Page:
congresos y reuniones científicas
Four levels, one project. The redefinition of territorial scales and the innovation of physical planning in Catalonia
Congreso; Association of European Schools of PLanning (AESOP) Conference. From control to co-evolution. 9-12 July, 2014; 2014
Institución organizadora:
University of Utrecht/Delft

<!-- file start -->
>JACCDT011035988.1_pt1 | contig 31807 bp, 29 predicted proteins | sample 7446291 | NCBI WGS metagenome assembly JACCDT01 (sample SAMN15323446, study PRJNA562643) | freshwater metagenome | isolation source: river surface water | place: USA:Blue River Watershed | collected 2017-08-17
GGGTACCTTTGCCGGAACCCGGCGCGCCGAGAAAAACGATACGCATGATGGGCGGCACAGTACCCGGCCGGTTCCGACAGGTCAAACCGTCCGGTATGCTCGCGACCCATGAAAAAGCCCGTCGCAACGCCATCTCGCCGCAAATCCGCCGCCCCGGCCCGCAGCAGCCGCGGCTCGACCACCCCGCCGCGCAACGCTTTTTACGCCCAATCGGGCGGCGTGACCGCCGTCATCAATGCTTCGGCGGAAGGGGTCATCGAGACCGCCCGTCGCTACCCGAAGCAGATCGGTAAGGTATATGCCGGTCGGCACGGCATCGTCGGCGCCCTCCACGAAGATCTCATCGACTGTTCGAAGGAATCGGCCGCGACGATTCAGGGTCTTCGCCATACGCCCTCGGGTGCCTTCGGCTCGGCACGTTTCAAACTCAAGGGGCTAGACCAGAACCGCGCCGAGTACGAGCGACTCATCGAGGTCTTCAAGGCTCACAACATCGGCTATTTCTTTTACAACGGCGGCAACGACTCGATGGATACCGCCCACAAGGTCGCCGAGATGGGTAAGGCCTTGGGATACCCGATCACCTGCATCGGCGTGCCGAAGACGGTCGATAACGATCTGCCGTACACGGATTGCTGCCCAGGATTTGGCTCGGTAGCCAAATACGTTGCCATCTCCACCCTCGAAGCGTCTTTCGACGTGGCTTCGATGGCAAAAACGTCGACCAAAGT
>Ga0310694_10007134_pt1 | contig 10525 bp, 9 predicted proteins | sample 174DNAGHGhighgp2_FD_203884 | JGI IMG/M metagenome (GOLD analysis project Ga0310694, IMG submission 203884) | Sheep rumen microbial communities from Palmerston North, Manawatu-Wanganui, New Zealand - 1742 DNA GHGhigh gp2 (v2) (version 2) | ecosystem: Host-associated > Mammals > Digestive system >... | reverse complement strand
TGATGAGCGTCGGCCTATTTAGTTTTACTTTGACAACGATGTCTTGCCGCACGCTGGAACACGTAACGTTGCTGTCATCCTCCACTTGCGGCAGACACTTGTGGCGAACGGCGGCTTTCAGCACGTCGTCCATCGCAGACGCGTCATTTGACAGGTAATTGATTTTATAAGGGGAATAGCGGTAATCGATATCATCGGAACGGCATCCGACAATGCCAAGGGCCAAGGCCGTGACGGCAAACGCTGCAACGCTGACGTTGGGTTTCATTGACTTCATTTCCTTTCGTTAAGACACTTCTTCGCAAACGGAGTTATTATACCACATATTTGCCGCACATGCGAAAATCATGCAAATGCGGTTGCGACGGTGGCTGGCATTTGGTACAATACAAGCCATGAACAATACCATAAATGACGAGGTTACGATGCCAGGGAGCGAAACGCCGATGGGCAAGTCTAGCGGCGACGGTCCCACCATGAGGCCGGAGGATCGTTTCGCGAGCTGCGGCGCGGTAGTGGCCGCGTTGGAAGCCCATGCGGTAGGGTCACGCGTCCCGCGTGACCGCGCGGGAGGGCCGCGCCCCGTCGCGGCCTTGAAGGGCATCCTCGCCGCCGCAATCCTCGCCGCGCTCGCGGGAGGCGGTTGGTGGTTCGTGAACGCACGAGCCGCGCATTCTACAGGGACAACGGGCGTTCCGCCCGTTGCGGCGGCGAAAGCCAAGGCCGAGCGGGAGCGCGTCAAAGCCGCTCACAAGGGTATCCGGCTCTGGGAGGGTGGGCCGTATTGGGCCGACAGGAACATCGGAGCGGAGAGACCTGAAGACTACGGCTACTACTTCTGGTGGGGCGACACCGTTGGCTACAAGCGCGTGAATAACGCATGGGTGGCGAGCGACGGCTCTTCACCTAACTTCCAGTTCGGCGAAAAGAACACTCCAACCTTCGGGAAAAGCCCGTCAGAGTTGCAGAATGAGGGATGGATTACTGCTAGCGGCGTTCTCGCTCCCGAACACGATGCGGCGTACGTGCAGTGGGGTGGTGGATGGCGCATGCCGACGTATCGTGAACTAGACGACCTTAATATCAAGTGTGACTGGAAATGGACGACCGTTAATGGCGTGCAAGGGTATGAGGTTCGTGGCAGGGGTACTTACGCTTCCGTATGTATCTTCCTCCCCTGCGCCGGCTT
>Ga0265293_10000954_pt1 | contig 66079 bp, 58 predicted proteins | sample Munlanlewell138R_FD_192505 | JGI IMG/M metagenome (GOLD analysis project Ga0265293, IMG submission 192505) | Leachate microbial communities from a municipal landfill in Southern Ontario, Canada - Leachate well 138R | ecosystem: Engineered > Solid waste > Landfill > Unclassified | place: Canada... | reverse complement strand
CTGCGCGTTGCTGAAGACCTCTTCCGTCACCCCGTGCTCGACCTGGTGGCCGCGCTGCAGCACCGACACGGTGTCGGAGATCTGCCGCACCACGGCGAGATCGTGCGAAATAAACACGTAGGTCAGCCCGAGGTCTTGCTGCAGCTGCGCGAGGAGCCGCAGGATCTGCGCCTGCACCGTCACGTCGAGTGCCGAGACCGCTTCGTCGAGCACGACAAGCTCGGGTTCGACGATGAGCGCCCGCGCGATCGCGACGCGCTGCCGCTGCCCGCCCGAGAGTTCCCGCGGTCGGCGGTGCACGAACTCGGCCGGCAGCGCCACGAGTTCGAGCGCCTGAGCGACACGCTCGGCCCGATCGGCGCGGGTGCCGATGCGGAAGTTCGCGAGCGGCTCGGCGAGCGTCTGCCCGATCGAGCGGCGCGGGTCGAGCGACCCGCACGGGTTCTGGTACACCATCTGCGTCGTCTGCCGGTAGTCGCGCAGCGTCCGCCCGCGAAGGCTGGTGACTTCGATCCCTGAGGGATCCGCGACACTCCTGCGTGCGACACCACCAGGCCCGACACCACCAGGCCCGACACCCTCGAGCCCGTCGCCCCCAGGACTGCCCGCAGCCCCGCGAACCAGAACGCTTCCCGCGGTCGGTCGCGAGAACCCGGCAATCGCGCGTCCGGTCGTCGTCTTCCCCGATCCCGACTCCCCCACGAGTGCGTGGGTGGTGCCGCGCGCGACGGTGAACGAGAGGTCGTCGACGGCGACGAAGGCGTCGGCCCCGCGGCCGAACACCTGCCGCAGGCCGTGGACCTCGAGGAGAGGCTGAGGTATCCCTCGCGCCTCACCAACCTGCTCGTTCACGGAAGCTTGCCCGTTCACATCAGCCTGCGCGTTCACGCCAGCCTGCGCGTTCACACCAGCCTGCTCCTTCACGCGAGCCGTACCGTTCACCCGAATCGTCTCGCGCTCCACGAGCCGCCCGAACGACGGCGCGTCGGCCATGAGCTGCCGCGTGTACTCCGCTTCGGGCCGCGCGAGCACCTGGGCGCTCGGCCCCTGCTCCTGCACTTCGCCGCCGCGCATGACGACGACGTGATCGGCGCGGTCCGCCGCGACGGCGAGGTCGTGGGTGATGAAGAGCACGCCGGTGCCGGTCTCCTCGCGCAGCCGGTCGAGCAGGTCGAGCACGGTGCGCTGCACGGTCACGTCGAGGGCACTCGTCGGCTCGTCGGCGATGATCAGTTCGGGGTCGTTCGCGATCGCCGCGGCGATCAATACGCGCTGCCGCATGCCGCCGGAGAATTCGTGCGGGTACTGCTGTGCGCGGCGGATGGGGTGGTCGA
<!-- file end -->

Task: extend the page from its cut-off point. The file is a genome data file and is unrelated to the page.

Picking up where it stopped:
Territorial scales are always in a process of transformation and tension between trends of territorial stabilization and destabilization. Given the on-going process of spatial transformation, however, conventional planning systems are structured in levels that usually crystallize in discrete, permanent and fixed scales. Thus, the articulation of multiple scales of planning requires certain methodological considerations. One is the combined implementation of five tools of physical planning: thematic layers, structural synthesis, models, project areas and performance areas. These heuristic devices are relevant because they influence the administrative subsidiarity, the relationship between material phenomena and processes, and between the operational scope and content of planning systems. The aim of this paper is to explore the methodological innovation of physical planning as a device for linking planning system?s levels and redefining territorial scales. In particular, the focus is on how territorial scales, strategic projects and policies relate to each planning level, and how these levels ?and scales? interrelate as a claim for a unitary territorial project. Finally, we?ll focus on how the idea of ?scale? is developed as a context for the description of the territory, but also for the performance of the instruments, considering the territorial project as an ?exercise of realism?. To this end we will study the case of the Catalan planning system, analysing a plan of each level (national ?autonomous community?, regional, sub-regional and urban), concurring in a common territory: the Central Counties region. Thus, we argue that the project-based approach of physical planning allows not only to clarify the role and the interrelationship between the different levels of planning and territorial scales, but also shows that spatial planning is not an orderly, linear and incremental succession of plans and scales. Instead, it?s an iterative, open, and co-evolutional process that is necessarily both technocratic and socially built.